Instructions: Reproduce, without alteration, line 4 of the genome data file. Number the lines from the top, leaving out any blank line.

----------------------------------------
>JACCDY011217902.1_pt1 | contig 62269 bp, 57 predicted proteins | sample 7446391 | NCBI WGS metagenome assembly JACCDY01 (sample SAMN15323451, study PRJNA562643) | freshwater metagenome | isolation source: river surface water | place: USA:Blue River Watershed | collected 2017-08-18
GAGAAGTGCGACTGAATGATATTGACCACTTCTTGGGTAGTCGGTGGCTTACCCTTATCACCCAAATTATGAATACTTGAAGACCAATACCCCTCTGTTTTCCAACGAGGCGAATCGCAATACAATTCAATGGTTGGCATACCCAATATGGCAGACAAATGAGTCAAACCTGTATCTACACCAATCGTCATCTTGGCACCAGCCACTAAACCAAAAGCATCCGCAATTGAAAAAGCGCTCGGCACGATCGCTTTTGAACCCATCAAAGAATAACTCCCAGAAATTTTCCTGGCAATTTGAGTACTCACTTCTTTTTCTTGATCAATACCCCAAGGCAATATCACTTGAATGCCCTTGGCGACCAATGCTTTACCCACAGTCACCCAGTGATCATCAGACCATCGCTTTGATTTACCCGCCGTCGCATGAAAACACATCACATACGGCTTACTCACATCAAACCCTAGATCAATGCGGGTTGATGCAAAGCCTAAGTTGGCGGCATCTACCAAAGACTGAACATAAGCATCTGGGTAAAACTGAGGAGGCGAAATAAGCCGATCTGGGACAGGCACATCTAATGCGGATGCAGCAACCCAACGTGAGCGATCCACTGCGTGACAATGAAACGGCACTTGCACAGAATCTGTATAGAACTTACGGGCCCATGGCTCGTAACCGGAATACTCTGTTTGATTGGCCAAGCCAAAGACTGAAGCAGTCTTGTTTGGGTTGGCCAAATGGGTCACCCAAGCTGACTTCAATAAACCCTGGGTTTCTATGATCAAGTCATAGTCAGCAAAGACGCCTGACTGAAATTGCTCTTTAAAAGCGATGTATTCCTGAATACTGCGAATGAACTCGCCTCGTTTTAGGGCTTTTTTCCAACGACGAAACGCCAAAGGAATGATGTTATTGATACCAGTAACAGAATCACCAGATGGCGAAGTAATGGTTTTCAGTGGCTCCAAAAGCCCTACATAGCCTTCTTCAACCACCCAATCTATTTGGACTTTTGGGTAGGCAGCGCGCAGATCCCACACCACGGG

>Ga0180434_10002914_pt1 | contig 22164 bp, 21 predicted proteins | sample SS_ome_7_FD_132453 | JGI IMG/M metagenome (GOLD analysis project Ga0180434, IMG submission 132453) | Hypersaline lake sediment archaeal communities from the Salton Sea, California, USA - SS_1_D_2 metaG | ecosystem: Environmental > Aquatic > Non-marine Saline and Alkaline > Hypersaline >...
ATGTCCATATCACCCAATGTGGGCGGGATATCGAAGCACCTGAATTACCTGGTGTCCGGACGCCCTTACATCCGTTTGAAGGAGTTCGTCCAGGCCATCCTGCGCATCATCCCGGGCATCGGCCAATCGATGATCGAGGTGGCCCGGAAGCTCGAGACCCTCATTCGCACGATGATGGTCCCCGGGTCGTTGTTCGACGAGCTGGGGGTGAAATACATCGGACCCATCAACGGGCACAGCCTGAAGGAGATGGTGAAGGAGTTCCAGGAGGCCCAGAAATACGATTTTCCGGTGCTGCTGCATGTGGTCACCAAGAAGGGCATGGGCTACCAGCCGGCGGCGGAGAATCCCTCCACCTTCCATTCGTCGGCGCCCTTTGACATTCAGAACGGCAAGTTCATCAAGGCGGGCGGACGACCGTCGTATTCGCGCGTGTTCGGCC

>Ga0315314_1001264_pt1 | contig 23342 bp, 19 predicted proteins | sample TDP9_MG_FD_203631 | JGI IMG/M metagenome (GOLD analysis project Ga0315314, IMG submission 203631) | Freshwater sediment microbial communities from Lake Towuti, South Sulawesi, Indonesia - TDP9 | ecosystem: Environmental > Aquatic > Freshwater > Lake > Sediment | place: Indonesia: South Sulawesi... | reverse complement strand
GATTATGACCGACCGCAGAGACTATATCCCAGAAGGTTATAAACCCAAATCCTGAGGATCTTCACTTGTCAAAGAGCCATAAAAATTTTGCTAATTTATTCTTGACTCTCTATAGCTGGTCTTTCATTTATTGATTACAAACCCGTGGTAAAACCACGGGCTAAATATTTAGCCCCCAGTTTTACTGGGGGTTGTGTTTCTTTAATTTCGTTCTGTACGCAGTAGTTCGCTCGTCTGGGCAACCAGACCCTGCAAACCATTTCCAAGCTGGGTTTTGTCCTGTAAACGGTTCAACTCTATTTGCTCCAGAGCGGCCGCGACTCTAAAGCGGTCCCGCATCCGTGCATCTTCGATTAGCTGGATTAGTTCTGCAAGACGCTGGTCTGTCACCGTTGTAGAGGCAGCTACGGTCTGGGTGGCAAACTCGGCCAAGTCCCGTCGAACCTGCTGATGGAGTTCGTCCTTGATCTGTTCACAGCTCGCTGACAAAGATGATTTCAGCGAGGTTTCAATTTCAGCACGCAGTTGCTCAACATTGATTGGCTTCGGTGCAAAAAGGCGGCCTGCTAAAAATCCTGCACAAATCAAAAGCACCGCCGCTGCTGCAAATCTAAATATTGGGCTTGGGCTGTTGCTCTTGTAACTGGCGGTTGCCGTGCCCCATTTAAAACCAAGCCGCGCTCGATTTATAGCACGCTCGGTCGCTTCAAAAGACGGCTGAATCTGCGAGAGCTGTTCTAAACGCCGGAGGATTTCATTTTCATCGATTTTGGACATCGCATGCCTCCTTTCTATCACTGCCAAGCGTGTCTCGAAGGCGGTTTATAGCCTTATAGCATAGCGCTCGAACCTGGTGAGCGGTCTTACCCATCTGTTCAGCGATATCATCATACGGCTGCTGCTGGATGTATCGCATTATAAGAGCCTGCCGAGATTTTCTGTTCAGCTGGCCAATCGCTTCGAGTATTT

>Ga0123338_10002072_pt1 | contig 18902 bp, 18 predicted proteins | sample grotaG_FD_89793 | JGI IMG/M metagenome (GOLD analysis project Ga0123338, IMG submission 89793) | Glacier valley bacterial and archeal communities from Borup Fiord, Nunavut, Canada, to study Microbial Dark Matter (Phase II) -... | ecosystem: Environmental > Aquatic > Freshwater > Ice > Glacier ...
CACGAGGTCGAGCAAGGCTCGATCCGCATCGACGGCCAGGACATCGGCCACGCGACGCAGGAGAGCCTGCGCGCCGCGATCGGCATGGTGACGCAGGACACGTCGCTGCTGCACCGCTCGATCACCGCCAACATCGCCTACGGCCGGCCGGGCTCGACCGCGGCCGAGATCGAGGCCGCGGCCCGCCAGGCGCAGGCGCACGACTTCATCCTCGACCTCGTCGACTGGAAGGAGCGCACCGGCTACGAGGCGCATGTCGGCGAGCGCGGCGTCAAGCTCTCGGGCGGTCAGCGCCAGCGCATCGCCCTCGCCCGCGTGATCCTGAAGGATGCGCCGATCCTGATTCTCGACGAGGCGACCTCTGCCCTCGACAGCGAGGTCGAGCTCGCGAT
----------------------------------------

ATGTCCATATCACCCAATGTGGGCGGGATATCGAAGCACCTGAATTACCTGGTGTCCGGACGCCCTTACATCCGTTTGAAGGAGTTCGTCCAGGCCATCCTGCGCATCATCCCGGGCATCGGCCAATCGATGATCGAGGTGGCCCGGAAGCTCGAGACCCTCATTCGCACGATGATGGTCCCCGGGTCGTTGTTCGACGAGCTGGGGGTGAAATACATCGGACCCATCAACGGGCACAGCCTGAAGGAGATGGTGAAGGAGTTCCAGGAGGCCCAGAAATACGATTTTCCGGTGCTGCTGCATGTGGTCACCAAGAAGGGCATGGGCTACCAGCCGGCGGCGGAGAATCCCTCCACCTTCCATTCGTCGGCGCCCTTTGACATTCAGAACGGCAAGTTCATCAAGGCGGGCGGACGACCGTCGTATTCGCGCGTGTTCGGCC